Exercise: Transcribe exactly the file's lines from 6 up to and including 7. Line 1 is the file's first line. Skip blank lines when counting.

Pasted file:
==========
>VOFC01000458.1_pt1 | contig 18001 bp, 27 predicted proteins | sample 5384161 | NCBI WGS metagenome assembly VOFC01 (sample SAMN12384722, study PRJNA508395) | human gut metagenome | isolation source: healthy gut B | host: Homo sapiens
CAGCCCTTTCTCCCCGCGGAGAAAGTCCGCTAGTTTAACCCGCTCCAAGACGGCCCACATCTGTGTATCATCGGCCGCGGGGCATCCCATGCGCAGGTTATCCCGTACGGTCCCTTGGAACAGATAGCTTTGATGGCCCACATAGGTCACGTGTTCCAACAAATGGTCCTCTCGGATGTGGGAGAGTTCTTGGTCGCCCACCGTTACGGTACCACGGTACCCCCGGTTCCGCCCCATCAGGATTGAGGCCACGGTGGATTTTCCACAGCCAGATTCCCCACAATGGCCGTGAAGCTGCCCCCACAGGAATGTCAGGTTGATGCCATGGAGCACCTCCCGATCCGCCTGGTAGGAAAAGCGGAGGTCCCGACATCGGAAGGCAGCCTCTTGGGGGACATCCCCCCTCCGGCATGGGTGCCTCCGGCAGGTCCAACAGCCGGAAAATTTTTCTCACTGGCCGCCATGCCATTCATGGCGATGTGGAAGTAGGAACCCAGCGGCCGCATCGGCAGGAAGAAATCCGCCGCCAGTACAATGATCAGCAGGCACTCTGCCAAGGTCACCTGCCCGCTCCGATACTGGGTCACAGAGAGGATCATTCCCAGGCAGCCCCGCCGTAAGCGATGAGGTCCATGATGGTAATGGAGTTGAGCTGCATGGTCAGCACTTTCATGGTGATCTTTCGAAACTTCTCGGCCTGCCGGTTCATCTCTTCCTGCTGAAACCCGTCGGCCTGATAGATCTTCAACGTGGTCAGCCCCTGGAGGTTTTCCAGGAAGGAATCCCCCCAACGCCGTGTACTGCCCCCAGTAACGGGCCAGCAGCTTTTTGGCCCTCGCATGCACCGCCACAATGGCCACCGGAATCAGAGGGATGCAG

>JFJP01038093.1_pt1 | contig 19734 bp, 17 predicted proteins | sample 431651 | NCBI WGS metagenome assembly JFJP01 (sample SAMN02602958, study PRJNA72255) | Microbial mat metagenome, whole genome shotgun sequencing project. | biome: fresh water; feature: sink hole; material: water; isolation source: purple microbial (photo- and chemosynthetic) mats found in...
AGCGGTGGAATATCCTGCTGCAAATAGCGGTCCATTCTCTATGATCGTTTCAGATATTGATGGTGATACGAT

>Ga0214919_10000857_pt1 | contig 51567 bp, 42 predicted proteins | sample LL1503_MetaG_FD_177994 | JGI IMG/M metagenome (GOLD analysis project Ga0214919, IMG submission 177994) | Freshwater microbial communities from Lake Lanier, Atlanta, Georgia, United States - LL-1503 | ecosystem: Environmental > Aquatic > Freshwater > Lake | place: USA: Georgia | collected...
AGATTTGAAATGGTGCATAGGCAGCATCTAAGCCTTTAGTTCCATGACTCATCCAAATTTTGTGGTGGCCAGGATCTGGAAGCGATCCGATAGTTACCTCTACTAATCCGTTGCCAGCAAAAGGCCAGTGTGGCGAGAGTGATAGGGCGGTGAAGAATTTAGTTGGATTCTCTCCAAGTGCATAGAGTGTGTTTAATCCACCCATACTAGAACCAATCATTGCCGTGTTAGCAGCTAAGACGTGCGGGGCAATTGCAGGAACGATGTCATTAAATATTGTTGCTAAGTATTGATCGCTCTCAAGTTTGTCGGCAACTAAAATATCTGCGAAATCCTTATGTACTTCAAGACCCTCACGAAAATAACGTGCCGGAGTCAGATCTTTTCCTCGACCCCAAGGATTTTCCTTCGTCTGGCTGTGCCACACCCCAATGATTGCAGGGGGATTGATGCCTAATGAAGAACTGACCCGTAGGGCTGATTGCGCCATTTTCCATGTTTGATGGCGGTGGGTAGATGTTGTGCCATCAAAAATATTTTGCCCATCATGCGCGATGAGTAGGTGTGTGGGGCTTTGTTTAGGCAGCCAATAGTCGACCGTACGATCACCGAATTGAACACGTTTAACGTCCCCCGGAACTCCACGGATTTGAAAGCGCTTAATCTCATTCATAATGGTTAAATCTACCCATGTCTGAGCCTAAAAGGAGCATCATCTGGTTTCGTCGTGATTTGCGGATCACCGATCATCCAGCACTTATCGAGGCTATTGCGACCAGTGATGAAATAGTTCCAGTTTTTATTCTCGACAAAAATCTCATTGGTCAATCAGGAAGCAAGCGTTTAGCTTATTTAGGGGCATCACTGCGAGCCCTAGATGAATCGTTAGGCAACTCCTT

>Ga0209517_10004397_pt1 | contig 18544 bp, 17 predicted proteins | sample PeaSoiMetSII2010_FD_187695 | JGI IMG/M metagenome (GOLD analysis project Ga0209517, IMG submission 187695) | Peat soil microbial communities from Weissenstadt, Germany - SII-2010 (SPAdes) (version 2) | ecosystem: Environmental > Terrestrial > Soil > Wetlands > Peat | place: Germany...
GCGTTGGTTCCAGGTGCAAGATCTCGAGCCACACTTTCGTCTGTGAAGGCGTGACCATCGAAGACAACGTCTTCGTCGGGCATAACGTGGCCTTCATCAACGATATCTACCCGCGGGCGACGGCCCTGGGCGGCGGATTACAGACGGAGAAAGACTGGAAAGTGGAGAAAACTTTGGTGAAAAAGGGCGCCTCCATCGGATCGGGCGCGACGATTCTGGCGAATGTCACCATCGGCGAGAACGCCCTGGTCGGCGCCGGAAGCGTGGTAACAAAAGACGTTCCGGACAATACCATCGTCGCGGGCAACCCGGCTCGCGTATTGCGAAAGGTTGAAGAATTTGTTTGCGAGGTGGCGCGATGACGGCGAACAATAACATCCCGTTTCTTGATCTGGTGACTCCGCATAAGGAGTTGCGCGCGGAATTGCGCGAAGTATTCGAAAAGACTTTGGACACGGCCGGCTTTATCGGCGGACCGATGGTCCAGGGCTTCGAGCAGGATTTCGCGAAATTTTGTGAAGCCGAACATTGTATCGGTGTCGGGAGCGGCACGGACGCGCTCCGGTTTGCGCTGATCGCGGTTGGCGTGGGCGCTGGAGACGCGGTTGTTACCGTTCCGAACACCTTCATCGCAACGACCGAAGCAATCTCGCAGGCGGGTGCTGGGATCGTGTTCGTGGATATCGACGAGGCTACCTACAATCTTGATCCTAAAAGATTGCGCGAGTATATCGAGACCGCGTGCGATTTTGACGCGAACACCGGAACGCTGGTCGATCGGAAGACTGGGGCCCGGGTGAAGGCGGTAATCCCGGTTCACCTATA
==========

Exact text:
AGATTTGAAATGGTGCATAGGCAGCATCTAAGCCTTTAGTTCCATGACTCATCCAAATTTTGTGGTGGCCAGGATCTGGAAGCGATCCGATAGTTACCTCTACTAATCCGTTGCCAGCAAAAGGCCAGTGTGGCGAGAGTGATAGGGCGGTGAAGAATTTAGTTGGATTCTCTCCAAGTGCATAGAGTGTGTTTAATCCACCCATACTAGAACCAATCATTGCCGTGTTAGCAGCTAAGACGTGCGGGGCAATTGCAGGAACGATGTCATTAAATATTGTTGCTAAGTATTGATCGCTCTCAAGTTTGTCGGCAACTAAAATATCTGCGAAATCCTTATGTACTTCAAGACCCTCACGAAAATAACGTGCCGGAGTCAGATCTTTTCCTCGACCCCAAGGATTTTCCTTCGTCTGGCTGTGCCACACCCCAATGATTGCAGGGGGATTGATGCCTAATGAAGAACTGACCCGTAGGGCTGATTGCGCCATTTTCCATGTTTGATGGCGGTGGGTAGATGTTGTGCCATCAAAAATATTTTGCCCATCATGCGCGATGAGTAGGTGTGTGGGGCTTTGTTTAGGCAGCCAATAGTCGACCGTACGATCACCGAATTGAACACGTTTAACGTCCCCCGGAACTCCACGGATTTGAAAGCGCTTAATCTCATTCATAATGGTTAAATCTACCCATGTCTGAGCCTAAAAGGAGCATCATCTGGTTTCGTCGTGATTTGCGGATCACCGATCATCCAGCACTTATCGAGGCTATTGCGACCAGTGATGAAATAGTTCCAGTTTTTATTCTCGACAAAAATCTCATTGGTCAATCAGGAAGCAAGCGTTTAGCTTATTTAGGGGCATCACTGCGAGCCCTAGATGAATCGTTAGGCAACTCCTT

>Ga0209517_10004397_pt1 | contig 18544 bp, 17 predicted proteins | sample PeaSoiMetSII2010_FD_187695 | JGI IMG/M metagenome (GOLD analysis project Ga0209517, IMG submission 187695) | Peat soil microbial communities from Weissenstadt, Germany - SII-2010 (SPAdes) (version 2) | ecosystem: Environmental > Terrestrial > Soil > Wetlands > Peat | place: Germany...